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Bald Farmer open for season

By Everett Brazil, III

The Newkirk Herald Journal

NEWKIRK — it is a cool summer day in Newkirk, June 27. A layer of clouds hangs over the community, keeping temperatures low in the 70s when they should be much higher. The Bald Farmer on West South Street is abuzz with activity, as local patrons shop for the freshest produce, much of which they might have grown on their own, but rely on the facility to feed their fruit and vegetable needs.

Proprietor James Kirkendall kicks back in the cool breeze, engaging patrons as they approach. Even mid-morning, they have seen a lot of patrons.

“It has been very busy today,” he said.

Patrons are coming and going from the produce stand, looking over the colorful produce available at the facility, a love he has had for many years.

Kirkendall started the business about eight years ago. He is the construction coordinator at Pioneer Technology Center, but saw a need for extra income. Produce sales proved to be the most viable option, due to his love of gardening.

“I had always grown big gardens, and had a ‘green thumb,’” he said.

With that experience, he chose to make that extra income through gardening; not just growing the food, but also selling it to a hungry community.

“I needed extra income, and I started selling produce out of the back of the pickup, with an umbrella for shade,” he said. “I was traveling to flea markets to sell, but I realized, in Newkirk, I had just as much business as anywhere else, so I just decided to build the store.”

It was a perfect fit, as Kirkendall is not only native to Newkirk, but he already owned the property. All he had to do was build the stand.

Kirkendall sells many varieties of produce, from onions and potatoes, cucurbits like cantaloupe and watermelon, and tomatoes, at least early in the spring.

Offerings change as the season progresses into fall,  with the final day of the season being Halloween.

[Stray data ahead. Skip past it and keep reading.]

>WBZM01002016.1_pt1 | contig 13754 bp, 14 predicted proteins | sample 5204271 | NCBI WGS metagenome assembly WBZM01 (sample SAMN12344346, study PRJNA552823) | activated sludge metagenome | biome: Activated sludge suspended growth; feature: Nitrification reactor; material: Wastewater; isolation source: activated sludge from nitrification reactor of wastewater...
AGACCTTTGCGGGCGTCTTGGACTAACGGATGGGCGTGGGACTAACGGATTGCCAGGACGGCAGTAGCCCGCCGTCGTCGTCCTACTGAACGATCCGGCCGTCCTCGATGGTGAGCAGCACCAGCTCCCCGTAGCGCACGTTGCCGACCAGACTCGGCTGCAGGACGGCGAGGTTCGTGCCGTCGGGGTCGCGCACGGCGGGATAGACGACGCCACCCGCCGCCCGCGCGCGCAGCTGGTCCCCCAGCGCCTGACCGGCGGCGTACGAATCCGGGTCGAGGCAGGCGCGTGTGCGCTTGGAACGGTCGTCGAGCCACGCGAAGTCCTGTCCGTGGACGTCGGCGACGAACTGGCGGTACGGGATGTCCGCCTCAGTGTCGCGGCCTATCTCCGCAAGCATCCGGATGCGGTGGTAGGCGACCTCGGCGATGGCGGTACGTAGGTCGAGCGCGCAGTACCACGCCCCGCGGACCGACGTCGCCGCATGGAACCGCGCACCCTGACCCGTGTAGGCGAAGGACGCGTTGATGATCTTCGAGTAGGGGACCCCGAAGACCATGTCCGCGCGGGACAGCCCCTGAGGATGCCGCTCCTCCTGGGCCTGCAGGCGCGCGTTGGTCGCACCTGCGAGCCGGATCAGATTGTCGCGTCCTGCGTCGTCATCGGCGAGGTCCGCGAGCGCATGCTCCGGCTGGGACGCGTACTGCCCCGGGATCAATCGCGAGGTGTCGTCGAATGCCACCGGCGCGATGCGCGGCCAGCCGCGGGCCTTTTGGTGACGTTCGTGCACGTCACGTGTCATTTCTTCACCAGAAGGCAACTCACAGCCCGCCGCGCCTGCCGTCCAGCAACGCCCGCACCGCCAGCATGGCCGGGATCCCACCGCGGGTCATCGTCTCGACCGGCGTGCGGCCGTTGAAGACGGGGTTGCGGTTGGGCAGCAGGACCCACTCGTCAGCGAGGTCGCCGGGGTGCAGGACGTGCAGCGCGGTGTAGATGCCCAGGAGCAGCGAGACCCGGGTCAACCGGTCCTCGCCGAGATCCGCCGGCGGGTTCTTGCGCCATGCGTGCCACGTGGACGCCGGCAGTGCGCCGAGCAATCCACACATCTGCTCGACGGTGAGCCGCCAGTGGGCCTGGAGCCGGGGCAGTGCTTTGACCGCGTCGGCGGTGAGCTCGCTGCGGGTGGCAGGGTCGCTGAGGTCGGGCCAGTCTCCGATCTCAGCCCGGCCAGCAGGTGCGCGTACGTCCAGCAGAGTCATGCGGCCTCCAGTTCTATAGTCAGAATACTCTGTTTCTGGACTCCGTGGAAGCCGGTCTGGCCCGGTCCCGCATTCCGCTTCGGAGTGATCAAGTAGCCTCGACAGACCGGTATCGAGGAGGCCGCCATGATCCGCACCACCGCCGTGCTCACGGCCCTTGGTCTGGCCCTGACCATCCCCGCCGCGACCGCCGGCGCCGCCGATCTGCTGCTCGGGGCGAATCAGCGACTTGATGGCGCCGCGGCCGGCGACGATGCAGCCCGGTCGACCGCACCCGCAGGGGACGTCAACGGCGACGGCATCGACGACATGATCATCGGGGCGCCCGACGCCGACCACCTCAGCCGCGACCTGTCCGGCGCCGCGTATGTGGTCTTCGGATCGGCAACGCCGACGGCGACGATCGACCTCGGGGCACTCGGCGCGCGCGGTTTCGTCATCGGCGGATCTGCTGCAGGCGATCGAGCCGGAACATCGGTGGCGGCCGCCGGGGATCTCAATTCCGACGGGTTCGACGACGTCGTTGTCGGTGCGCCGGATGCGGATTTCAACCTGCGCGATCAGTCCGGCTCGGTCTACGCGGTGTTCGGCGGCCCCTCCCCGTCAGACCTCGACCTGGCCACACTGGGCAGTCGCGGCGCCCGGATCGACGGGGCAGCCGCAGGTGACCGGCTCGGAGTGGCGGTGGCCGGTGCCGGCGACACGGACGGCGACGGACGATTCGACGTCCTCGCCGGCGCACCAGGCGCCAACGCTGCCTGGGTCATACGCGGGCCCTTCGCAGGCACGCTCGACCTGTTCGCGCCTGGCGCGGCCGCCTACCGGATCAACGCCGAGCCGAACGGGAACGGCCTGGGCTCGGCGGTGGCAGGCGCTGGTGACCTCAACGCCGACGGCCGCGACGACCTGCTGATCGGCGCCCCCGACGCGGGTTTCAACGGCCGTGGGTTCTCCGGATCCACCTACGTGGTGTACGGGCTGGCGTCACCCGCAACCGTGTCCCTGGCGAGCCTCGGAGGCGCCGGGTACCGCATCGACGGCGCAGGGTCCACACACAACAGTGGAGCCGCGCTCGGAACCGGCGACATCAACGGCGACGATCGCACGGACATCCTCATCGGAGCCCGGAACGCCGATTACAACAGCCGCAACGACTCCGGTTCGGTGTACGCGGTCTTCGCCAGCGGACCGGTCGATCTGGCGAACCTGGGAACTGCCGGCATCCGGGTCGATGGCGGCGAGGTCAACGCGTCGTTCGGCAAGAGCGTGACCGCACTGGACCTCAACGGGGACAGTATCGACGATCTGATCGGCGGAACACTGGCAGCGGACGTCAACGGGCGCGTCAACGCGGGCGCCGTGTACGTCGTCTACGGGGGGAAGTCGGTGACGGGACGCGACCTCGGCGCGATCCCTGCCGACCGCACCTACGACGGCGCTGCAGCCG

“We have pumpkins, corn stalks, straw bales, homemade jellies, jams and salsa,” he said.

Although a lot of the produce originally came from his own garden, he has since turned to many others to help supplement the stand.

“I’ve had several farmers growing sweet corn for me over the years,” he said. “I’ve met with several gardeners and farmers that I buy from. I plant as much as I can, but the demand is so high, I can’t keep up on my own, so I’m always looking for other farmers.”

Monday mornings seem to be somewhat slower across the community, but not The Bald Farmer, as a stream of patrons grasped the wooden porch at the garden. Customer service is a big factor, reaching out to patrons who visit the facility.

“It is nice; everybody is happy to see you when they come,” he said. “It’s a nice, honorable business, and people are happy to be here.”

People even come from out of town the buy the produce.

“I come here at least three times a week,” said Judy Yunker, Blackwell. “The peaches are the best, and everyone is very nice.”

It is for those reasons that Kirkendall maintains his produce stand to reach out to the community with the best produce, and customer service, in Newkirk.

“I love it, and the customers love coming here because we’ve become a local favorite,” he said. “We guarantee what we see, and if you’re ever dissatisfied with your produce, we’ll refund or replace.”



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